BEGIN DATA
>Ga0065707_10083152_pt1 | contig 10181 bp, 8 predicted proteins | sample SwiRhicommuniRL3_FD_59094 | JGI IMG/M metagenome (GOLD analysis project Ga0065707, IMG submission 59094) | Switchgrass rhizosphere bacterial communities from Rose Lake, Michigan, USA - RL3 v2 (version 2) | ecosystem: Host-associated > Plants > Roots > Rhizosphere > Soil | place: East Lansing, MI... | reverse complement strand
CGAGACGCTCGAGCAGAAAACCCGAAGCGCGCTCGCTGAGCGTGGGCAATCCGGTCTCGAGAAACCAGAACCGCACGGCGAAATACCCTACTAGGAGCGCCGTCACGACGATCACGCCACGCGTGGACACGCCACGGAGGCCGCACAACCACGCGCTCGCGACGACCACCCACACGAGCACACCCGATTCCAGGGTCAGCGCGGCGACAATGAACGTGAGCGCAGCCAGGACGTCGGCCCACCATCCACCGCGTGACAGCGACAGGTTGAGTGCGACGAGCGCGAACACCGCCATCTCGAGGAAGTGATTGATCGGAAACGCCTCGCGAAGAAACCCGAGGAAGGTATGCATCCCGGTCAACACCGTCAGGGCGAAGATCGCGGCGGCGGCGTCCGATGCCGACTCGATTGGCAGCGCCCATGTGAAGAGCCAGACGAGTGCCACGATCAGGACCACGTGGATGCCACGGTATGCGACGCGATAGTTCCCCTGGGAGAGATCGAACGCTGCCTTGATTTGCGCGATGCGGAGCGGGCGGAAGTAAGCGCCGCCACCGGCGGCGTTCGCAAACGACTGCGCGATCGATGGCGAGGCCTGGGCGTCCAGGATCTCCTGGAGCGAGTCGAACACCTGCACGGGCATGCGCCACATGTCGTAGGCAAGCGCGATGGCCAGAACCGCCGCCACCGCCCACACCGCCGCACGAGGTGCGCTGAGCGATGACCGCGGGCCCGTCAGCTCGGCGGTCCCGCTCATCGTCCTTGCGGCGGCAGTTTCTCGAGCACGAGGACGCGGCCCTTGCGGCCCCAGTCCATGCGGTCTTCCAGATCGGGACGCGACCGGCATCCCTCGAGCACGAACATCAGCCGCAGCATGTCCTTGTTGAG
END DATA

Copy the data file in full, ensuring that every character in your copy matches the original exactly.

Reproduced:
>Ga0065707_10083152_pt1 | contig 10181 bp, 8 predicted proteins | sample SwiRhicommuniRL3_FD_59094 | JGI IMG/M metagenome (GOLD analysis project Ga0065707, IMG submission 59094) | Switchgrass rhizosphere bacterial communities from Rose Lake, Michigan, USA - RL3 v2 (version 2) | ecosystem: Host-associated > Plants > Roots > Rhizosphere > Soil | place: East Lansing, MI... | reverse complement strand
CGAGACGCTCGAGCAGAAAACCCGAAGCGCGCTCGCTGAGCGTGGGCAATCCGGTCTCGAGAAACCAGAACCGCACGGCGAAATACCCTACTAGGAGCGCCGTCACGACGATCACGCCACGCGTGGACACGCCACGGAGGCCGCACAACCACGCGCTCGCGACGACCACCCACACGAGCACACCCGATTCCAGGGTCAGCGCGGCGACAATGAACGTGAGCGCAGCCAGGACGTCGGCCCACCATCCACCGCGTGACAGCGACAGGTTGAGTGCGACGAGCGCGAACACCGCCATCTCGAGGAAGTGATTGATCGGAAACGCCTCGCGAAGAAACCCGAGGAAGGTATGCATCCCGGTCAACACCGTCAGGGCGAAGATCGCGGCGGCGGCGTCCGATGCCGACTCGATTGGCAGCGCCCATGTGAAGAGCCAGACGAGTGCCACGATCAGGACCACGTGGATGCCACGGTATGCGACGCGATAGTTCCCCTGGGAGAGATCGAACGCTGCCTTGATTTGCGCGATGCGGAGCGGGCGGAAGTAAGCGCCGCCACCGGCGGCGTTCGCAAACGACTGCGCGATCGATGGCGAGGCCTGGGCGTCCAGGATCTCCTGGAGCGAGTCGAACACCTGCACGGGCATGCGCCACATGTCGTAGGCAAGCGCGATGGCCAGAACCGCCGCCACCGCCCACACCGCCGCACGAGGTGCGCTGAGCGATGACCGCGGGCCCGTCAGCTCGGCGGTCCCGCTCATCGTCCTTGCGGCGGCAGTTTCTCGAGCACGAGGACGCGGCCCTTGCGGCCCCAGTCCATGCGGTCTTCCAGATCGGGACGCGACCGGCATCCCTCGAGCACGAACATCAGCCGCAGCATGTCCTTGTTGAG